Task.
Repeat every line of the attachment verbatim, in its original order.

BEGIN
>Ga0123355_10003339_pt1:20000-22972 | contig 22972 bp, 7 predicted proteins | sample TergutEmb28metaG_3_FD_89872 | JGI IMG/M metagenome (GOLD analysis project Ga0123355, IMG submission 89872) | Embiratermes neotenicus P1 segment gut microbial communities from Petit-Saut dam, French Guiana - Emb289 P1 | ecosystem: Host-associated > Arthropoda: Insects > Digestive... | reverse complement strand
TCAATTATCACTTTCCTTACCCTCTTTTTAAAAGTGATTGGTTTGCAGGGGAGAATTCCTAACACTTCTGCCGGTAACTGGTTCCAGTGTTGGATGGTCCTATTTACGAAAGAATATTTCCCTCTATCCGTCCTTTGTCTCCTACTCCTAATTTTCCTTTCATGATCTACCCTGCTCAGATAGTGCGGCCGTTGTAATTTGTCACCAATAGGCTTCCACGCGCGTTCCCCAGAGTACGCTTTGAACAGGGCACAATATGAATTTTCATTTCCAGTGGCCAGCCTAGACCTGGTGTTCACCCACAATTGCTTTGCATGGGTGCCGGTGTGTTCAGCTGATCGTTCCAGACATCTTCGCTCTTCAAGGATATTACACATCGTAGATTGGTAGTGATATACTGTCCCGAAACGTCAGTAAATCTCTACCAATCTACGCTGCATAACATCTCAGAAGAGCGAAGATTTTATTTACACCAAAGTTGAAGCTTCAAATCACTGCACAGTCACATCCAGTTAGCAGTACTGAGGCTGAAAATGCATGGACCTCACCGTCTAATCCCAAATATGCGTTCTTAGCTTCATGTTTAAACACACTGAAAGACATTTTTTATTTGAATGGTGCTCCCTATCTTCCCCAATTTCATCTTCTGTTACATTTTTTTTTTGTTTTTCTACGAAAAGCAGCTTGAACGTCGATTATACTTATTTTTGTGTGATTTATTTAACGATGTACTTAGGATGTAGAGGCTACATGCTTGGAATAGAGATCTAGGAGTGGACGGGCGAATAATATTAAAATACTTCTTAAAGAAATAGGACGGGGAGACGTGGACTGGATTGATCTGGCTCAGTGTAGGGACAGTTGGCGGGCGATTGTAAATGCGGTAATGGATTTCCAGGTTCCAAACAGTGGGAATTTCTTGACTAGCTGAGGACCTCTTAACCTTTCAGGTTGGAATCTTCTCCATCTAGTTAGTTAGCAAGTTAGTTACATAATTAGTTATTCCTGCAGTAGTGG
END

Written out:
>Ga0123355_10003339_pt1:20000-22972 | contig 22972 bp, 7 predicted proteins | sample TergutEmb28metaG_3_FD_89872 | JGI IMG/M metagenome (GOLD analysis project Ga0123355, IMG submission 89872) | Embiratermes neotenicus P1 segment gut microbial communities from Petit-Saut dam, French Guiana - Emb289 P1 | ecosystem: Host-associated > Arthropoda: Insects > Digestive... | reverse complement strand
TCAATTATCACTTTCCTTACCCTCTTTTTAAAAGTGATTGGTTTGCAGGGGAGAATTCCTAACACTTCTGCCGGTAACTGGTTCCAGTGTTGGATGGTCCTATTTACGAAAGAATATTTCCCTCTATCCGTCCTTTGTCTCCTACTCCTAATTTTCCTTTCATGATCTACCCTGCTCAGATAGTGCGGCCGTTGTAATTTGTCACCAATAGGCTTCCACGCGCGTTCCCCAGAGTACGCTTTGAACAGGGCACAATATGAATTTTCATTTCCAGTGGCCAGCCTAGACCTGGTGTTCACCCACAATTGCTTTGCATGGGTGCCGGTGTGTTCAGCTGATCGTTCCAGACATCTTCGCTCTTCAAGGATATTACACATCGTAGATTGGTAGTGATATACTGTCCCGAAACGTCAGTAAATCTCTACCAATCTACGCTGCATAACATCTCAGAAGAGCGAAGATTTTATTTACACCAAAGTTGAAGCTTCAAATCACTGCACAGTCACATCCAGTTAGCAGTACTGAGGCTGAAAATGCATGGACCTCACCGTCTAATCCCAAATATGCGTTCTTAGCTTCATGTTTAAACACACTGAAAGACATTTTTTATTTGAATGGTGCTCCCTATCTTCCCCAATTTCATCTTCTGTTACATTTTTTTTTTGTTTTTCTACGAAAAGCAGCTTGAACGTCGATTATACTTATTTTTGTGTGATTTATTTAACGATGTACTTAGGATGTAGAGGCTACATGCTTGGAATAGAGATCTAGGAGTGGACGGGCGAATAATATTAAAATACTTCTTAAAGAAATAGGACGGGGAGACGTGGACTGGATTGATCTGGCTCAGTGTAGGGACAGTTGGCGGGCGATTGTAAATGCGGTAATGGATTTCCAGGTTCCAAACAGTGGGAATTTCTTGACTAGCTGAGGACCTCTTAACCTTTCAGGTTGGAATCTTCTCCATCTAGTTAGTTAGCAAGTTAGTTACATAATTAGTTATTCCTGCAGTAGTGG